As Election Day nears, the intricacies of what a person’s vote actually means becomes more relevant.
The presidency and the vice presidency are the only elected offices in the nation that are not determined by the popular vote, when each ballot is cast by individual citizens. When Americans vote for the president, they are actually voting for someone else to vote for the president for them.
“It is anti-democratic,” said Michael Donoghue, an associate professor in the history department.
The requirements for the Electoral College are outlined in Article II of the Constitution. Each state has as many electors as it has members of Congress. Anyone can be an elector, though it is usually a prominent politician. The only stipulations on who cannot be an elector are: a sitting member of Congress, federal employe or someone who has committed a rebellious act against the United States.
Most states follow a winner-takes-all rule, which means whichever candidate wins the most votes gets all the electoral votes in the state. Only Maine and Nebraska split their votes, giving one to the party candidate that wins the Congressional race, and the remaining votes to the winner of the popular vote.
The American system is not a “direct democracy” because the people elect representatives to lead and make laws, which has led to some awkward run-ins with the public will.
There have been four times in history that the person elected president was not the person who won the popular vote: John Quincy Adams in 1824, Rutherford B. Hayes in 1876, Benjamin Harrison in 1888, and George W. Bush in 2000. Al Gore won that popular vote in 2000 with about 540,000 more votes than Bush.
The system is so contested that there have been more constitutional amendments proposed to change or remove the college than on any other topic (the tally currently hovers around 700). One of these actually took hold – the 12th Amendment which changed the rule that the election’s runner-up would be vice president.
So why have an Electoral College when it could skirt the public will? Simply put, the founding fathers were not about to leave such a big decision up to public will. The system is meant to protect the nation from electing a sweet-talking “demagogue or charlatan,” Donoghue said. Technically, the electors can vote with their conscience, though they are pledged to vote according to their state’s popular decision, and over half of the states have created laws curbing that power. There is no federal law stopping them from voting their mind and no elector has ever been prosecuted from doing so.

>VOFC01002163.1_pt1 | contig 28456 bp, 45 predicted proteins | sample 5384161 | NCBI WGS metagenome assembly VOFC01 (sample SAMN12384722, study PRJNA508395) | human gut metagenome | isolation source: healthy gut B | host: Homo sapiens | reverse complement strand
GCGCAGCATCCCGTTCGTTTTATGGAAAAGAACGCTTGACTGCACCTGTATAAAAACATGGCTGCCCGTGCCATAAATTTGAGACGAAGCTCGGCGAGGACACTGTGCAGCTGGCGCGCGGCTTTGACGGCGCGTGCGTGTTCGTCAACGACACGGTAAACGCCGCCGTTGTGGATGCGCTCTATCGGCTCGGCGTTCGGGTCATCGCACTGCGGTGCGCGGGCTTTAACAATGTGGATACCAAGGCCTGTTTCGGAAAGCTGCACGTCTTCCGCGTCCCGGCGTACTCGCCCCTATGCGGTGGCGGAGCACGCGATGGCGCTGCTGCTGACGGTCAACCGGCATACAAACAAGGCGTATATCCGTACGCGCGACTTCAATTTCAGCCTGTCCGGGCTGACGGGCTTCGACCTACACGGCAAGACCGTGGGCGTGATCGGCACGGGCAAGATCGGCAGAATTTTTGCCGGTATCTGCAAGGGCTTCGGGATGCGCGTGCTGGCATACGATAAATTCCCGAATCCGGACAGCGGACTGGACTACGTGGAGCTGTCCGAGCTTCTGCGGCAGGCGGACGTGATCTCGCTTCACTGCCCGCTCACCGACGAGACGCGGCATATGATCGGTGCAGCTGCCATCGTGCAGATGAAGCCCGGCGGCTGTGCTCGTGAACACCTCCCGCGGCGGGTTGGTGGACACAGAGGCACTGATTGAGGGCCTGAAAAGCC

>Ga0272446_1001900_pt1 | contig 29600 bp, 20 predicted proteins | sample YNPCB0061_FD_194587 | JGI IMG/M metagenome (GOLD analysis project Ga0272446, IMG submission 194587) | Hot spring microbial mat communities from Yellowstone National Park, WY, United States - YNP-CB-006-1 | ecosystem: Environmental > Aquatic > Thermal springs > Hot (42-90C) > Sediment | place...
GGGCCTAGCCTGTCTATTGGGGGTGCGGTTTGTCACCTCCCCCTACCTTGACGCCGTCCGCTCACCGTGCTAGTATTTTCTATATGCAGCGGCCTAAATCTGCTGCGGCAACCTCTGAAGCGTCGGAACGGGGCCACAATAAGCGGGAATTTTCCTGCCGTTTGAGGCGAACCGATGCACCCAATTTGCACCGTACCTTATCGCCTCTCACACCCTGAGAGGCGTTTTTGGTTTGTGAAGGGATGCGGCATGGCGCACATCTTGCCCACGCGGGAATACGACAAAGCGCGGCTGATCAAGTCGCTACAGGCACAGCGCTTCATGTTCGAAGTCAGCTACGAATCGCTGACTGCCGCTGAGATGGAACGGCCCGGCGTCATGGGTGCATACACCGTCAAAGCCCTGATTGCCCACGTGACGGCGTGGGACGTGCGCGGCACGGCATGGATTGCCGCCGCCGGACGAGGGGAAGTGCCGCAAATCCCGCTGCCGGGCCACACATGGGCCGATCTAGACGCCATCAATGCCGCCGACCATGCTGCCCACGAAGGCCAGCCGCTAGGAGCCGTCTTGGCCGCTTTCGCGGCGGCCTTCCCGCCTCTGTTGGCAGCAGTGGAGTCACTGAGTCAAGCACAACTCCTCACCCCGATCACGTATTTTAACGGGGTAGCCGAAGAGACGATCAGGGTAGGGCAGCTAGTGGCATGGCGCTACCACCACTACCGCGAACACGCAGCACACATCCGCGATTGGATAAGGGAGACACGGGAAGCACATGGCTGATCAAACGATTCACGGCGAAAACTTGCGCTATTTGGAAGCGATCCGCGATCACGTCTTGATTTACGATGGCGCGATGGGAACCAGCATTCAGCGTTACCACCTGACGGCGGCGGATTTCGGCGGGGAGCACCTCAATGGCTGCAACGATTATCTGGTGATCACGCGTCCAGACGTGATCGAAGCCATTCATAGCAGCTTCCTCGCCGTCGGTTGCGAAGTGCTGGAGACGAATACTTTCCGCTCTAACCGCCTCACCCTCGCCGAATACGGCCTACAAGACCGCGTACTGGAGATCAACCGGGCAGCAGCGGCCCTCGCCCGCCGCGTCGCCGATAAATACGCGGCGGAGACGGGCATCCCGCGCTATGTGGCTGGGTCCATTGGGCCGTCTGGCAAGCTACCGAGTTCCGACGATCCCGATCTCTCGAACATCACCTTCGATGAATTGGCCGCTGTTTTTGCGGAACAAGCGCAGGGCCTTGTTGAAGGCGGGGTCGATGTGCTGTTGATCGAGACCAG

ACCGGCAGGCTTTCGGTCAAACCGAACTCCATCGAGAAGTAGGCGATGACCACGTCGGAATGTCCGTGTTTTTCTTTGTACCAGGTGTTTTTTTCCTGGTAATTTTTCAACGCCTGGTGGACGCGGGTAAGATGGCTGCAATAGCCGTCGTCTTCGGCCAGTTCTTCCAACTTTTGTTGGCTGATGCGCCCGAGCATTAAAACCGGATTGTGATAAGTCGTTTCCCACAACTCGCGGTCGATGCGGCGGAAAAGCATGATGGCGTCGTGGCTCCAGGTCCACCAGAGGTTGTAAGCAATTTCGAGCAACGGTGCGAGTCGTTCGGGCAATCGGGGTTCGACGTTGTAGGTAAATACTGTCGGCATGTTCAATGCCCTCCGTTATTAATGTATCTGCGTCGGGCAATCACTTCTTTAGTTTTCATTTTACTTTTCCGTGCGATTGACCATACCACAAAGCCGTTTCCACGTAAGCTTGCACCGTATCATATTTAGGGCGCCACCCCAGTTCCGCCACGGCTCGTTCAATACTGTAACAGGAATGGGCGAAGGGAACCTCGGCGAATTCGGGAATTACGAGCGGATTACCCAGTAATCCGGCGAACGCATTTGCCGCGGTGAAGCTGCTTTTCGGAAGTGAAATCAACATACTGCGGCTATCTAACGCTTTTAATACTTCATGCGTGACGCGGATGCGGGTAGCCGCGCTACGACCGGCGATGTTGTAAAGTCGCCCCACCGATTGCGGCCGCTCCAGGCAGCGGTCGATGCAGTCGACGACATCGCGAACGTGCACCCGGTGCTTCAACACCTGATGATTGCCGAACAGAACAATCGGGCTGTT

“The Electoral College speaks to the skepticism the founding fathers had about direct democracy,” Donoghue said. “They liked the idea of having a bunch of electors who could be appointed in the states – these were often referred to as powerful, the rich and the wise – and they could, in a way, short circuit or subvert the presidential election. The great fear was that a trickster could come along and he could get elected by the popular vote.”
There are many things that have widened enfranchisement over the years, Donoghue said. Letting women and minorities vote as well as the Voting Rights Act of 1965 are among them, but other things set us back, like, arguably, state voter ID laws. Many of the arguments about voter equality come back to the goal of increasing voter turnout.
Donoghue said that the system does cause some voters to feel like their vote does not count due to the electoral system. If a constituent is voting in a strongly red or blue state where the popular vote always goes one way, all the electors would vote for the winning candidate – even if they win by one vote.
In a swing state like Wisconsin, the popular vote is ever more variable and can be the difference between the state’s 10 votes going one way or the other. It’s the reason why Donoghue says everyone should be casting their votes.
“Get out and vote, everyone should participate,” said Donoghue. “Especially here in Wisconsin where it counts, and in your home states.”